When we look beyond consumer loans and examine residential mortgage and business/government loans, we see a healthy aggregate loan portfolio. Business loan losses, traditionally more volatile than consumer loan losses and more likely to spike during a recession, are less concentrated by sector than they have been in previous recessions (e.g. real estate in the early 1990s and telcos in the early 2000s). We believe this more diversified loan portfolio will reduce aggregate potential business default risks during recessionary periods (Figure 4). Losses on residential mortgages, which account for 42% of all loans, have been well managed traditionally, given the underlying collateral levels. We would point out that 43% of residential mortgages are insured and ultimately backed by the Government of Canada while the uninsured mortgage portfolio has an average loan-to-value of 55%1.

Figure 3: Canadian Bank Provisions for Loan Losses

Source: Mackenzie Investments, Bloomberg, company reports, as at May 2, 2019.

Figure 4: Canadian Bank Provisions by Loan Type

Source: Mackenzie Investments, Bloomberg, company reports, as at May 2, 2019.

Another issue raised by this hedge fund manager is that banks have been taking less loan loss provisions than required to boost reported earnings. The short seller implied that 90% of 2018 earnings growth was generated through a reversal of Stage 1 loan loss provisions. Although as a group the banks did see some reversal of Stage 1 provisions, in our view the magnitude of that reversal was insignificant. Furthermore, under new IFRS 9 accounting rules, Stage 1 and Stage 2 loss provisions are taken on performing loans and, in our view, should be assessed on a combined basis. In 2018, collectively, the banks took a reversal of $167M on Stage 1 provisions, however, this was more than offset by the $370M provisions taken on Stage 2 loans. In reality, these provisions on performing loans are dwarfed by the $7.6B in provisions taken on non-performing loans.

In aggregate, we believe that current loan loss provisions appear appropriate, equating to 29bps2 of loans.

Stress Testing

We have run our own stress tests on potential loan losses. Under our worst-case scenario, a very deep and prolonged economic recession resulting in a -40% correction in housing prices and significant losses in each of the banks real estate and commercial loan books, we would expect loan losses and provisions to increase to roughly 100bps of loans. As we noted above, none of the economic indicators we follow are signalling a recession in the near term. Thus, this worst-case scenario is not one we would expect over that period.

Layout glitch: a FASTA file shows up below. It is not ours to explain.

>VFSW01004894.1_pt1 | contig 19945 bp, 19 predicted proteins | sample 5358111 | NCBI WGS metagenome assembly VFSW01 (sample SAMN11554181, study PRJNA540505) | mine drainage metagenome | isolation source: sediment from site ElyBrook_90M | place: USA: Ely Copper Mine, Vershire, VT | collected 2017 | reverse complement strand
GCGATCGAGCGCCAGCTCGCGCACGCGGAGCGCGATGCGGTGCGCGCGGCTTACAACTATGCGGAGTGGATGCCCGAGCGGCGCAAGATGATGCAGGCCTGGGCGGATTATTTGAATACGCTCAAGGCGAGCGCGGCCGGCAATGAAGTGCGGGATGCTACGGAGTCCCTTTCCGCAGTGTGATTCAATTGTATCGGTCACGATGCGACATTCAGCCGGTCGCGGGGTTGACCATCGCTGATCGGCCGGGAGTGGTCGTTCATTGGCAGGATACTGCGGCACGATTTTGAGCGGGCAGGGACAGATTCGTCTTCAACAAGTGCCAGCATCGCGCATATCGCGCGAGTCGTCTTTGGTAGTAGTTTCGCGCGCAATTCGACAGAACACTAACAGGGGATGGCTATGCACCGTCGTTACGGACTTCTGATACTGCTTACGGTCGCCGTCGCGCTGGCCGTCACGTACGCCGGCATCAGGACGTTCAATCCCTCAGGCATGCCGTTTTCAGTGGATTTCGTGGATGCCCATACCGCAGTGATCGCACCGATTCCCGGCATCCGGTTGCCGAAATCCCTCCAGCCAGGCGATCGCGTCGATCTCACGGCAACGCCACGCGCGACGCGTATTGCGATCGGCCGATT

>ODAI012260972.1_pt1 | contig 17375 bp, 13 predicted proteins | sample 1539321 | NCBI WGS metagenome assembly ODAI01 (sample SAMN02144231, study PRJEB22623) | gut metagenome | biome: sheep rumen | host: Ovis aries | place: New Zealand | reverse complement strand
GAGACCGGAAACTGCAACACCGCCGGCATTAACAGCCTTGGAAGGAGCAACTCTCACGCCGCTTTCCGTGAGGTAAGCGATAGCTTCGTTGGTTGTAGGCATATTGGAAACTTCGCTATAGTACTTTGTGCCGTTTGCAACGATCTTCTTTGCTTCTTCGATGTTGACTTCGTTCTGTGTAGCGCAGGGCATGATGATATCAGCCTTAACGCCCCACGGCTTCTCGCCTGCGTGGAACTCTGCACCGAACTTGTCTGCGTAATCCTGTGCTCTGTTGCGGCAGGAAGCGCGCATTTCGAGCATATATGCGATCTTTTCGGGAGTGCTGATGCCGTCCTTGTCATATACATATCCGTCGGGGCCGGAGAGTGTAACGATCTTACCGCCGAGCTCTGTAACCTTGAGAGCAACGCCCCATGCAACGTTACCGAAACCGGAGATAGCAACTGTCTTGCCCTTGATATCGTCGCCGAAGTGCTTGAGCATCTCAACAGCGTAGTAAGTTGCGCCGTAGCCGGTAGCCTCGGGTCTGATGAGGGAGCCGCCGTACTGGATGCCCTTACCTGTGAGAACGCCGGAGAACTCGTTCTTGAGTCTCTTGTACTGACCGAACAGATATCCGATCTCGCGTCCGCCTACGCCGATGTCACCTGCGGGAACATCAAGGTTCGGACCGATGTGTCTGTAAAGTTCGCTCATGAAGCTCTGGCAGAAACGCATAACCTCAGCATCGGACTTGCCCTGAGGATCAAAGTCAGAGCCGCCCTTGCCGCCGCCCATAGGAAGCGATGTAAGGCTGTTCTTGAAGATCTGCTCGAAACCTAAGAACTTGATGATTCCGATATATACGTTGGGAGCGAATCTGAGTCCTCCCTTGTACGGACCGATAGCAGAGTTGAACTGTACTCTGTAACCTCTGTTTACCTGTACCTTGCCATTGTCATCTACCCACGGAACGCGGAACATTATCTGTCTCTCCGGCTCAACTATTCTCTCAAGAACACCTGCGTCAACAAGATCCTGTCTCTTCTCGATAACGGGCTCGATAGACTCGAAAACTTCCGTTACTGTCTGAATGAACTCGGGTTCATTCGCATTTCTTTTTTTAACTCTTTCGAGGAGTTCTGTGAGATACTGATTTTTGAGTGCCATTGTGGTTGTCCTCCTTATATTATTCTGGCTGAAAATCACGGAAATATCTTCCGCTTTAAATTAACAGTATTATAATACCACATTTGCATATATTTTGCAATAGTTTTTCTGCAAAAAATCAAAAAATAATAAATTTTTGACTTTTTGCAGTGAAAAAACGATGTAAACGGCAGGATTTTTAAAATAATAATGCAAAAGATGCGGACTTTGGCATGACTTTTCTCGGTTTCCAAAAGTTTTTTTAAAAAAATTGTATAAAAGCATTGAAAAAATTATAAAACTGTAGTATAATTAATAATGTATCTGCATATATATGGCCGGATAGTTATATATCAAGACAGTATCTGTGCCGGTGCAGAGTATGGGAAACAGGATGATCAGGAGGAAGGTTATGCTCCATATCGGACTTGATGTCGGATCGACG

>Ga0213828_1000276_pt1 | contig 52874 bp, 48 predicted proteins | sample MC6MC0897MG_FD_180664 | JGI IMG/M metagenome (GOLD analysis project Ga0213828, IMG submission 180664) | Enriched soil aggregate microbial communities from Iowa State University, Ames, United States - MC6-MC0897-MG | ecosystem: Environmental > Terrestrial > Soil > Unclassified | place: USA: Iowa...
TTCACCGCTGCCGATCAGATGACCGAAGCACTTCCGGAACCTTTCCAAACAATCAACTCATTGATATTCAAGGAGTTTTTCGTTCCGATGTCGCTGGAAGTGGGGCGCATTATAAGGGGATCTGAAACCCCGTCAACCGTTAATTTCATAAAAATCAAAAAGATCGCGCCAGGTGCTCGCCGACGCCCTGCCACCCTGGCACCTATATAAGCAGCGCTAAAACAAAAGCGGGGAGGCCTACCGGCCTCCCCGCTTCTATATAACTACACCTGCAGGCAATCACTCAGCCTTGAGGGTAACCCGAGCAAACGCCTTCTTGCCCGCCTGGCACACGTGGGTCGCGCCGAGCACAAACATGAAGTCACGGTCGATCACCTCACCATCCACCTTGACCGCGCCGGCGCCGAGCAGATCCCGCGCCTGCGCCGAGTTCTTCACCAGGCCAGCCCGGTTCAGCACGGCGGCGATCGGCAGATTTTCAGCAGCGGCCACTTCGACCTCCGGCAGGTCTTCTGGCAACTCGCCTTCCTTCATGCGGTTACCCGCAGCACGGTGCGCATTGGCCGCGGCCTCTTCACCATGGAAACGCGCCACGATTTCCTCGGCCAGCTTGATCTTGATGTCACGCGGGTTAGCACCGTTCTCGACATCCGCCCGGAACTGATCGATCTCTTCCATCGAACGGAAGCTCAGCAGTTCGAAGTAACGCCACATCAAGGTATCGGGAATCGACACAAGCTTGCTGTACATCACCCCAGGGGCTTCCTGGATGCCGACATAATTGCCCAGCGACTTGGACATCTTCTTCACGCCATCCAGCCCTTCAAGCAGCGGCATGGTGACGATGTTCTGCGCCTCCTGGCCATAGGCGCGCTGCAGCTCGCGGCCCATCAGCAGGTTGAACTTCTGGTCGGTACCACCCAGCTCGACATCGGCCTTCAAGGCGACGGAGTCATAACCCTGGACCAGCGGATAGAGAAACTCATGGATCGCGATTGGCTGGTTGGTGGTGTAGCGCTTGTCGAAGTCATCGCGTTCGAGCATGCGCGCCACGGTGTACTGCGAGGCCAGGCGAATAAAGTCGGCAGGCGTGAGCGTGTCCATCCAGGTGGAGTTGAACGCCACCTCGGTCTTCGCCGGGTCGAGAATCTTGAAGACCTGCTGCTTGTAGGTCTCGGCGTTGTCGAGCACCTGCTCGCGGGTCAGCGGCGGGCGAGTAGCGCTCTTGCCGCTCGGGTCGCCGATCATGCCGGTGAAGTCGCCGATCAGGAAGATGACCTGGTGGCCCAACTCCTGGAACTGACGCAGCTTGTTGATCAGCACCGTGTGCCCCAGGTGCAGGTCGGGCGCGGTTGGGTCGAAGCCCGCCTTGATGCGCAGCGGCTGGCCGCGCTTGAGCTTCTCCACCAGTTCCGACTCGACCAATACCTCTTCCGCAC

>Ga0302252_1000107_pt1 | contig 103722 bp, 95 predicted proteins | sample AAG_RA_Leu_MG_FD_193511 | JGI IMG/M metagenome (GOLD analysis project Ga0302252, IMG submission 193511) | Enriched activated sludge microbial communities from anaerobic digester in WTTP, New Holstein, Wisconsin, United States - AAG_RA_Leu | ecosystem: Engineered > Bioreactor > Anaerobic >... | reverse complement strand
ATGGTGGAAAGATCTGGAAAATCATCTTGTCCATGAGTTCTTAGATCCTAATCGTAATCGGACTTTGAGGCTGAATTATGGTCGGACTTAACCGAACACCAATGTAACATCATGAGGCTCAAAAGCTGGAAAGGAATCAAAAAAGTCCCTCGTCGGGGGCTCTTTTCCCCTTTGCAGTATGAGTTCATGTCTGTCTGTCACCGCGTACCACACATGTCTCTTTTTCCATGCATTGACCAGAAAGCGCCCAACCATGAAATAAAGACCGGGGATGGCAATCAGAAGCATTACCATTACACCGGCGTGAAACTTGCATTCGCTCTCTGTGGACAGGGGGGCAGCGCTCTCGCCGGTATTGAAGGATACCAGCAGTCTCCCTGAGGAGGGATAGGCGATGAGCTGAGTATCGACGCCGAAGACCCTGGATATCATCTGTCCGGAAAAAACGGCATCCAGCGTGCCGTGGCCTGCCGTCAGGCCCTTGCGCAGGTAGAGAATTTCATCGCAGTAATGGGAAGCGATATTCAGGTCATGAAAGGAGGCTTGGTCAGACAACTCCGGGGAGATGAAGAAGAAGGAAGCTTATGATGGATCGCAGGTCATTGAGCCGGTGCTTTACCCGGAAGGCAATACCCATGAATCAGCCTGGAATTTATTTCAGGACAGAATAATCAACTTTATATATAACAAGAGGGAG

Under our stress test, we also found that capital declines ranged between 100 and 200bps on a common equity tier one (CET1) ratio. The CET1 ratio is an Office of the Superintendent of Financial Institutions (OSFI) minimum requirement of high-quality capital to risk-weighted assets for the Big 6 Banks. Despite this requirement, all six Canadian banks remained profitable and generated profits in excess of their dividend commitments during the stress test period. Additionally, given that all six banks have a CET1 ratio over 11% (Figure 5), this amount of capital decline remains manageable. Capital levels would remain well above OSFI’s mandated 8% level before dividends would need to be cut.

Bank capital levels have increased significantly over the past several years and balance sheets are better prepared for an economic recession than they have been in years past, with risk weightings on underlying assets higher than they have been historically. Higher levels of tangible equity capital - defined as share capital plus retained earnings, less goodwill and intangible assets - has resulted in much lower leverage (Figure 6). Even with this higher equity base, the banks have been able to generate mid-teens returns on equity.

Figure 5: Canadian Bank Group - Tangible Common Equity Ratio

Source: Mackenzie Investments, Bloomberg, company reports, as at May 2, 2019.

Figure 6: Canadian Bank Group - Leverage Ratio

Source: Mackenzie Investments, Bloomberg, company reports, as at May 2, 2019.


We currently see an attractive opportunity in Canadian bank stocks. These banks are high quality franchises operating in an oligopoly. The banks have historically proven themselves to be prudent risk managers while consistently earning ROE’s in excess of their cost of capital generating strong excess capital.

Over the near term we expect the banks to generate mid single digit earnings growth. This continued growth should allow for a re-rating of the stocks which currently trade near the bottom of their historical valuation range. We expect these factors, together with strong dividend yields, to drive decent returns from the stocks over the near to medium term.

To find out more, ask your Mackenzie representative. Let's work together.

1 Source: Royal Bank of Canada first quarter 2019 results

2 All loans on the balance sheet are included in this number, both retail and wholesale. The 29 bps is calculated as total dollar loan loss provisions for all six banks, combined, over total loans for all six banks, combined.